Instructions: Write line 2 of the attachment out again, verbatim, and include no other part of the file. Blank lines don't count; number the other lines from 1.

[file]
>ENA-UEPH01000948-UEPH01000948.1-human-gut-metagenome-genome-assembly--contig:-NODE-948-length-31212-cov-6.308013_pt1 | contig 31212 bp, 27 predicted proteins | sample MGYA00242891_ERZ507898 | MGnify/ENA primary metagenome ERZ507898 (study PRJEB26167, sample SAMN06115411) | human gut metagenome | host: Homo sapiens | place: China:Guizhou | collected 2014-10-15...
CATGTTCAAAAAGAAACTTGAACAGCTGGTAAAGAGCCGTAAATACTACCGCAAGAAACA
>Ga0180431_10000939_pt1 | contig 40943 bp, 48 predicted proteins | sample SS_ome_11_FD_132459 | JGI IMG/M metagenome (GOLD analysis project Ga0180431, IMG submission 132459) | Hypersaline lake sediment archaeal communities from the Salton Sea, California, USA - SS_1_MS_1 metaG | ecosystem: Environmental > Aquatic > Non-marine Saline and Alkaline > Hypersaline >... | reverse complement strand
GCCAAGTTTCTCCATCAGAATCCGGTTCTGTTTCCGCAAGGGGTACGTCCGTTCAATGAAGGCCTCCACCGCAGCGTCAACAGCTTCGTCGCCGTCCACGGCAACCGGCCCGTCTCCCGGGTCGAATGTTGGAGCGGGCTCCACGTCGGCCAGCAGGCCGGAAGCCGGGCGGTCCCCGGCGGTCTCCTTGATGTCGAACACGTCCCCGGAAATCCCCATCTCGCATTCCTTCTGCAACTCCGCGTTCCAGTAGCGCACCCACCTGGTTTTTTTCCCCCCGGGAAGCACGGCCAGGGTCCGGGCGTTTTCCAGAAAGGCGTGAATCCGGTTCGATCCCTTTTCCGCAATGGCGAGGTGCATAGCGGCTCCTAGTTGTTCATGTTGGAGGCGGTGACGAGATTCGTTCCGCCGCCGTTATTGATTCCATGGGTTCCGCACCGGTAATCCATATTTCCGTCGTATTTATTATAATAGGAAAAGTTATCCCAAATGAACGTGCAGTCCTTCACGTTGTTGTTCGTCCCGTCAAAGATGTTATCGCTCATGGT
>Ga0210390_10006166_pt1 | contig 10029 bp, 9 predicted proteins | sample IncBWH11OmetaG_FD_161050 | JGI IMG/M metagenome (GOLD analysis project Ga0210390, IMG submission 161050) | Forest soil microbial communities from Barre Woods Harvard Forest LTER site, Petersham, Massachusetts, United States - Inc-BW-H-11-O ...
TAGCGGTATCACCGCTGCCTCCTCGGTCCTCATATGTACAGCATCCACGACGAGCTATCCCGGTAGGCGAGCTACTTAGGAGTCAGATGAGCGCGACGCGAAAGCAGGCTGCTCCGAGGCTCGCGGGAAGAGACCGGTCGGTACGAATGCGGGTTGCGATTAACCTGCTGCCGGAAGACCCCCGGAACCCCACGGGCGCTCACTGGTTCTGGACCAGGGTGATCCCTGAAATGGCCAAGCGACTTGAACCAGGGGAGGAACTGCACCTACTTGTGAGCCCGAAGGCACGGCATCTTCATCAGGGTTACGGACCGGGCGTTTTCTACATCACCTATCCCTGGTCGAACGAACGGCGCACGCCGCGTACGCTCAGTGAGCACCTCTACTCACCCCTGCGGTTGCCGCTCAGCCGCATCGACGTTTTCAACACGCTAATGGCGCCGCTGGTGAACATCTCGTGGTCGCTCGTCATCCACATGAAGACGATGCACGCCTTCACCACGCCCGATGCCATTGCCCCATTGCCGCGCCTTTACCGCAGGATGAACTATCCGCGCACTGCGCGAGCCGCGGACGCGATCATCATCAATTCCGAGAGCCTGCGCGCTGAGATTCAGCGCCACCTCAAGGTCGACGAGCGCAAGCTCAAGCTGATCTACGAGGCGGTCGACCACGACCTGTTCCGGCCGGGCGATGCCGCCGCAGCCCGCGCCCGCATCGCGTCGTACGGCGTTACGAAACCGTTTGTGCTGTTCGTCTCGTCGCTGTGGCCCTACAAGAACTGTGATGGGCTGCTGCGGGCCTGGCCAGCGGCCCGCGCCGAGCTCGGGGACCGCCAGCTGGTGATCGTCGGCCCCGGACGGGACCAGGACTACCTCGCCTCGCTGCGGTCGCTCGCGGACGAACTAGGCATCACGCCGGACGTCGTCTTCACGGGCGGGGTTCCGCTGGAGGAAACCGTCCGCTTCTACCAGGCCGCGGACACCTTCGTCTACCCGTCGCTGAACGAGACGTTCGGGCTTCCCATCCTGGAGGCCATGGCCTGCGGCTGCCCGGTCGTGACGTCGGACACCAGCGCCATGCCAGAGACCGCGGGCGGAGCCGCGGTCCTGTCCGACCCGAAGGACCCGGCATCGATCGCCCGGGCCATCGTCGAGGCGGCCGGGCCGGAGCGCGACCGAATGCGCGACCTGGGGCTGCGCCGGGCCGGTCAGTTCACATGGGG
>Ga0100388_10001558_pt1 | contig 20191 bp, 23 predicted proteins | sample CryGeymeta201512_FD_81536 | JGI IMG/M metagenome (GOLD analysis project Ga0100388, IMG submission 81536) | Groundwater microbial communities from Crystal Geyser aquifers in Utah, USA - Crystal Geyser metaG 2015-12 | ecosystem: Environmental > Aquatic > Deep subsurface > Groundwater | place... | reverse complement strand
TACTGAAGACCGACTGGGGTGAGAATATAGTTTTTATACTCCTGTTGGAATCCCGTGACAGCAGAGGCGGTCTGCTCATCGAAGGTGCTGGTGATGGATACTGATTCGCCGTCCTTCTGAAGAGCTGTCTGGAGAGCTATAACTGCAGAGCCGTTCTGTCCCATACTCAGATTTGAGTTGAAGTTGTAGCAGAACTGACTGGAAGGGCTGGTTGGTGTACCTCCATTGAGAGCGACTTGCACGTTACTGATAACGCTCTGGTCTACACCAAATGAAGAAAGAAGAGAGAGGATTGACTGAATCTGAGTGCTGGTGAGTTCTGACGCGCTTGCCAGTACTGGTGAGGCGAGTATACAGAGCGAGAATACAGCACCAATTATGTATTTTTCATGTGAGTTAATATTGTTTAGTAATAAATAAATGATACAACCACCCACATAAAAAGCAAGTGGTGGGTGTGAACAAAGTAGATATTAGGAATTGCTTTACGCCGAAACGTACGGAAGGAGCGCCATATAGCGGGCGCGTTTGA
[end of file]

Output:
CATGTTCAAAAAGAAACTTGAACAGCTGGTAAAGAGCCGTAAATACTACCGCAAGAAACA